About a month ago, the editorial groups at InfoWorld's parent company adopted Slack as our departmental messaging system, after a bake-off with Atlassian's (competent) HipChat and Microsoft's (really bad) Yammer. Already, we have a 95 percent participation rate, versus 5 percent in Yammer even after two years.
Slack is deservedly a poster child for the new breed of business services, and it's a good representative of the new world of computing IT will increasingly face -- and have to adapt to.
Billing doesn't understand the complexity of accounting
On the frustrating side was the billing. Like so many cloud services, Slack bills primarily to credit cards, although it has an option (available on request) for direct debit from a bank account. That may be easy to set up, but it's not what accounting departments like or expect. There is a paper billing option, but it requires a minimum bill of $10,000.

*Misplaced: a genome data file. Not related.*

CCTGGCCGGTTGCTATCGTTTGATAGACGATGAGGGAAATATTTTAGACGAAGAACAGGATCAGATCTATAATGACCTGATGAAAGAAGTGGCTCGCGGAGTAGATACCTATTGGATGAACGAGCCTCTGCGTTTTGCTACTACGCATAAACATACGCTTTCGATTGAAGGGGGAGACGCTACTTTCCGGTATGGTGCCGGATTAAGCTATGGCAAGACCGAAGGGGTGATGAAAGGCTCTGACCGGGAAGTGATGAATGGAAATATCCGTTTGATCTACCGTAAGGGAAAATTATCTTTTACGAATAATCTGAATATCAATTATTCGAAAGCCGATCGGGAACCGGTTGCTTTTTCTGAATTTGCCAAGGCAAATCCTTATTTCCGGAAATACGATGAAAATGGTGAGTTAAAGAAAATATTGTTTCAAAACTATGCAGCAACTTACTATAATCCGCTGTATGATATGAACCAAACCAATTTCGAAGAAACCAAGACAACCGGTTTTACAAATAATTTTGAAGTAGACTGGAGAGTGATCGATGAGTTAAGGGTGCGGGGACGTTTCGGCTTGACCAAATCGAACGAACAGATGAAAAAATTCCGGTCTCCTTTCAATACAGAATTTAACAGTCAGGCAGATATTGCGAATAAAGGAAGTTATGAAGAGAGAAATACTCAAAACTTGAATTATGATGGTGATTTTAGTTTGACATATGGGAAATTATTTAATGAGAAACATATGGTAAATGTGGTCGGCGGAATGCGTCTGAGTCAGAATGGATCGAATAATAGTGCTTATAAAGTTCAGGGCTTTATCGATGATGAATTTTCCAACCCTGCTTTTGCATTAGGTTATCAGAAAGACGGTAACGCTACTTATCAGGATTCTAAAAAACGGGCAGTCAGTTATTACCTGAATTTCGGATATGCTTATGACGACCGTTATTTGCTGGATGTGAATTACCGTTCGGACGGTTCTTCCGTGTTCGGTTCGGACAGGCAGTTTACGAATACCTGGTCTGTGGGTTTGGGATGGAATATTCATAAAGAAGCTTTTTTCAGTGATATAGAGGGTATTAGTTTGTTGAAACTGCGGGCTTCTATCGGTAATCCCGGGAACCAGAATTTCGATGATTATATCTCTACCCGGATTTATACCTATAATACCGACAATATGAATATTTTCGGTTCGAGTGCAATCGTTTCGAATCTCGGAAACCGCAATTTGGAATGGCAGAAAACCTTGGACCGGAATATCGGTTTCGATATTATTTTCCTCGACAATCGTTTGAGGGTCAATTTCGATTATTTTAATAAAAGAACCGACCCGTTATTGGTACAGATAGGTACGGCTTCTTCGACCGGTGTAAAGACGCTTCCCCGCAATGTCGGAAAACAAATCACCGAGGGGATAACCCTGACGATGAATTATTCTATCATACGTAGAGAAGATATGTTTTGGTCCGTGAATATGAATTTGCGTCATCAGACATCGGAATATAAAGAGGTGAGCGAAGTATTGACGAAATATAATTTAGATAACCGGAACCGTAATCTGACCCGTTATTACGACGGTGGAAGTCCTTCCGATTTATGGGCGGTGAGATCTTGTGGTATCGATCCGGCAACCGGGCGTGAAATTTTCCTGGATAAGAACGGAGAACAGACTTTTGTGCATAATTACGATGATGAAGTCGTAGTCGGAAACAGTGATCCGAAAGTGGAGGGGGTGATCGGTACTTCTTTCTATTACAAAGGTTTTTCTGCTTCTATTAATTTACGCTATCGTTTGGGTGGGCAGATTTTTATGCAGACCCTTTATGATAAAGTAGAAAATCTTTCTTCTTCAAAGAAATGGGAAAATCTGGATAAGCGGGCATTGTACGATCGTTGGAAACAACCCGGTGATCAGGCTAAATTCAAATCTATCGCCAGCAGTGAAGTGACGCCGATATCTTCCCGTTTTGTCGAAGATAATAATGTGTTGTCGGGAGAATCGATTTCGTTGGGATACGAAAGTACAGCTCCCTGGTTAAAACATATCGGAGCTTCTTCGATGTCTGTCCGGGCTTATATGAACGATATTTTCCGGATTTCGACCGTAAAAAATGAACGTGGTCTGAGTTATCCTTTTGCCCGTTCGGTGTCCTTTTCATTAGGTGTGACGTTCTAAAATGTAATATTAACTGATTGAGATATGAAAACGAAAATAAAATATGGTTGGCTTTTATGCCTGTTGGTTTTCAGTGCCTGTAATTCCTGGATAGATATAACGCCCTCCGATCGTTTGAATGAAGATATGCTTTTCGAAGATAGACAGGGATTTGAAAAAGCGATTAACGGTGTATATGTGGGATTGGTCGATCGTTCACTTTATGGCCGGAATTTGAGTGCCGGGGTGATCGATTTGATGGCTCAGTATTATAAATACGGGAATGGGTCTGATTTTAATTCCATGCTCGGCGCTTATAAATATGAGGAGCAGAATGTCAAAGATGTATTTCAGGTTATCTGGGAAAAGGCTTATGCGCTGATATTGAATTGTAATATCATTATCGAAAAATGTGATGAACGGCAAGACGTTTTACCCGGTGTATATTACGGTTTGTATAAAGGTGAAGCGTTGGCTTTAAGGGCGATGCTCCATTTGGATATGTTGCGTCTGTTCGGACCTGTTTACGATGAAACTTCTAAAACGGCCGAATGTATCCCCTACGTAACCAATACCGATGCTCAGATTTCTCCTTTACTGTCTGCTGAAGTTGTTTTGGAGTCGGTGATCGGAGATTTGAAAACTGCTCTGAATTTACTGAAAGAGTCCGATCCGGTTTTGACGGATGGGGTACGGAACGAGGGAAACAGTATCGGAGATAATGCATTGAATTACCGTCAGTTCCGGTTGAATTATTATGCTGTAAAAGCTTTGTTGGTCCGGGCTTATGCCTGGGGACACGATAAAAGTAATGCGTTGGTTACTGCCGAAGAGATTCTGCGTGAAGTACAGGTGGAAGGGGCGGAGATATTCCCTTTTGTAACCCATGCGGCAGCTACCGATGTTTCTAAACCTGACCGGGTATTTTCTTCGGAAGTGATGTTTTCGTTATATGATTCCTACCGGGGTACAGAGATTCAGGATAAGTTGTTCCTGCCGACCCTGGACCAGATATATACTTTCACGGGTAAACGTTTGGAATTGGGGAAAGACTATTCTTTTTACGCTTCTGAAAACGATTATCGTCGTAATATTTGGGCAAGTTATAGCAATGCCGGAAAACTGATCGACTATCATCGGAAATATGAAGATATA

Our assessment was not to implement Slack as a single corporate-wide account but to set up multiple accounts, one per department. That way, the open channels could still be truly open, without worry about other departments seeing the candid, often in-process communications needed to truly collaborate. Slack makes it easy for people to move among Slack accounts, so you still can have people message across departments and even be invited to specific chats in other departments.
We believe we made the right decision, but our per-department account approach meant that we didn't meet the threshold for paper billing, though our total user count across departments would likely have.